It looks certain that working from home is the new normal.
With the current restrictions possibly set to stay in place until the spring there is very little chance of a widespread return to the office in the next few months.
And even after that it seems likely that employers will be reluctant to head back into the office to resume the sort of working life we knew this time last year. The benefits of working from home for both employers and employees look certain to mean that more flexible working arrangements will continue long into the future.
One spin off of the working from home revolution is that software companies are reporting a big increase in interest in devices which track or monitor staff remotely.
The hidden challenges of working from home
Working from home is here to stay for the next six months at least.
The latest restrictions announced by the Government mean that anyone who can effectively work from home should do so.
Thats a big change in emphasis from the position just a few weeks ago, when we were being urged to return to the office to help the economy recover from the impact of the March lockdown.
And for many employers, its a move which comes with a series of hidden costs.
During the initial lockdown, some of the challenges of staff working from home were not always apparent. We simply got on with making the transformation from office to kitchen table as quickly and efficiently as we could.
Its five years since the Modern Slavery Act (MSA) passed into law, and you dont have to look too hard to see that it is still a major issue in our national life.
There is plenty of evidence that the issue continues to be a blight and that there remains much misunderstanding amongst companies about their responsibilities in this area.
Thats a desperately sad situation. When applied correctly, the MSA can help lift those affected out of truly horrendous exploitation and also lead to much-improved morale among companies which might, unwittingly, have relied on forced labour.
Latest figures from the Global Slavery Index for the UK suggest that as many as 136,000 people are caught up by modern slavery though the Governments own figures put the number as between 10-13,000.
You will know by now that the Governments official advice to employees about returning to work changed from the start of this month.
Previously, it had been the Governments position that everyone who could work from home should do so to help prevent the spread of the coronavirus.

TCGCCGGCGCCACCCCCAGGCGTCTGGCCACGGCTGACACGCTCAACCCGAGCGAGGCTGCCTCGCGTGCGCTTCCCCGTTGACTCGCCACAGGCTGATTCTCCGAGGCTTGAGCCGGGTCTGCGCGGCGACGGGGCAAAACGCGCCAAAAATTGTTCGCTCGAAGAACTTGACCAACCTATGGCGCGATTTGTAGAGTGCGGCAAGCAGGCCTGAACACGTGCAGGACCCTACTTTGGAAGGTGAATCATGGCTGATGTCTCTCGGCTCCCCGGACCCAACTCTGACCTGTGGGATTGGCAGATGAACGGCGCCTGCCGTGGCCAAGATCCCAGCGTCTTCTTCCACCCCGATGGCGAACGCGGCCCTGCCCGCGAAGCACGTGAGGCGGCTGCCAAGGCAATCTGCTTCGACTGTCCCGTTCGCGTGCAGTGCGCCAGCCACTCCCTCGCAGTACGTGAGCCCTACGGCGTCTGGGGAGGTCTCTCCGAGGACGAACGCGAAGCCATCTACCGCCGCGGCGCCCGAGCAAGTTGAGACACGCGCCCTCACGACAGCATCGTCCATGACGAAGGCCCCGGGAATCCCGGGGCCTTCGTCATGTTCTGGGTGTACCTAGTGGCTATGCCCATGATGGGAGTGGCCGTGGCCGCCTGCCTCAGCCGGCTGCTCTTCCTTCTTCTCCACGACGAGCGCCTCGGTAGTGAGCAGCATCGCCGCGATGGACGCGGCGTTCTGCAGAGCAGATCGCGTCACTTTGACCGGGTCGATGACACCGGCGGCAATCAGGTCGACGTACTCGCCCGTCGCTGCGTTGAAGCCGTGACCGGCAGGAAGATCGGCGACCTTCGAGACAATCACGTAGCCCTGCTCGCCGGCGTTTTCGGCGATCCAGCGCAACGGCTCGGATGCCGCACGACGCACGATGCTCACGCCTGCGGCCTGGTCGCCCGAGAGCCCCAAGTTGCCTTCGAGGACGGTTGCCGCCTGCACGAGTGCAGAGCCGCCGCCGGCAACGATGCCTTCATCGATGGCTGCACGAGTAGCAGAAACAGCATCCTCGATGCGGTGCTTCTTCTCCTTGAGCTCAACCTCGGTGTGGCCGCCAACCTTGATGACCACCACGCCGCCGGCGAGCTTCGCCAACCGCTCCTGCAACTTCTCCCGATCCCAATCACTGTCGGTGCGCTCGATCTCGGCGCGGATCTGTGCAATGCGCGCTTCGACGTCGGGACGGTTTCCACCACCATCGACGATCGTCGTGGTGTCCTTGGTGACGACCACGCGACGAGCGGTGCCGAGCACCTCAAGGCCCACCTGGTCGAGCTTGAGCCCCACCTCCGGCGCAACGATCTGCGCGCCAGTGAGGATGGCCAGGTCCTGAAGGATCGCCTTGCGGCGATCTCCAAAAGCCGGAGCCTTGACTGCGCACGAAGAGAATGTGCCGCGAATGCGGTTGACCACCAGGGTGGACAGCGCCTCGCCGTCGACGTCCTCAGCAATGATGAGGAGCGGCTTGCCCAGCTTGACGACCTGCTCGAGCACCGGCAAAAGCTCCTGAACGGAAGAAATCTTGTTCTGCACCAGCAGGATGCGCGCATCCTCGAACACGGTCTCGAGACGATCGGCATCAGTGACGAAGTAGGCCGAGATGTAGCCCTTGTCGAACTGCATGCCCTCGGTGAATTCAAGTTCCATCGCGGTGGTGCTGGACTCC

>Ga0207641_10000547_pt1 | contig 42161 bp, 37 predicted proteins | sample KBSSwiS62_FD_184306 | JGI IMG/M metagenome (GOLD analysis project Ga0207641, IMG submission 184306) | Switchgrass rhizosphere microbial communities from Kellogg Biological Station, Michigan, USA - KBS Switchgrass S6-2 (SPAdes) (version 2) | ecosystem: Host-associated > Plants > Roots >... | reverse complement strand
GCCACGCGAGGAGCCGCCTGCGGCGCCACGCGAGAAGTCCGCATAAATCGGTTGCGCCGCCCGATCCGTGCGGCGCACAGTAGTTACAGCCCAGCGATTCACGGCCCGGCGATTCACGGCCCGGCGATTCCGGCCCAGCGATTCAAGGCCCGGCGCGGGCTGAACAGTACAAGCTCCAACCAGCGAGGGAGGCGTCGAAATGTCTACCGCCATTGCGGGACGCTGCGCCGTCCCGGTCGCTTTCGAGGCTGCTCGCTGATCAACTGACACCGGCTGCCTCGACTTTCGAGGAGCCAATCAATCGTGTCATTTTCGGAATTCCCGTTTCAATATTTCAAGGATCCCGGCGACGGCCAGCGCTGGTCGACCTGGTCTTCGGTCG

But from August 1, Boris Johnson says that employers can have more discretion in the matter meaning that homeworking could continue, or workplaces could be made safe by following the Governments guidelines and staff could be allowed back.
This slow return to the workplace will inevitably bring with it some anxiety on the part of employees. How will they know their workplace is safe? What if they live with someone who is shielding? What if they have to use public transport to get to work?
The relaxation of the lockdown from July 4 means that many businesses are now preparing to open for the first time in more than 100 days.
The three-month lockdown has been an incredibly frustrating period for very many companies particularly those in the retail, tourism and hospitality sectors and it is understandable that they will want to get up and running again as soon as possible.
But there is much work which needs to be done to be certain that the workplace can be reopened safely and protect the employer from possible legal action by staff and customers in the event of a coronavirus outbreak.
A new report has painted a pretty bleak picture of life for working women during the lockdown.
Those forced to work from home even when alongside a male partner have often found their working day interrupted by the need to care for children or carry out domestic chores.
Research by the Institute for Fiscal Studies shows that in mixed-sex households where both partners work, women have picked up a disproportionate amount of the household management tasks, often at the expense of their own work.
And the IFS warns that this is no short-term event. The institute says there is likely to be a long-lasting impact on womens professional lives as a result of the pandemic including slowing down the progress made over the past few years in narrowing the gender pay gap.
The Government effectively made gender pay gap reporting optional earlier this year as the coronavirus took hold and the number of companies doing so has fallen by half as a result. Worryingly, early indications are that the gap has risen over the last 12 months. Analysis by the Financial Times found the average pay gap increased from 11.9 per cent to 12.9 per cent in the year to April.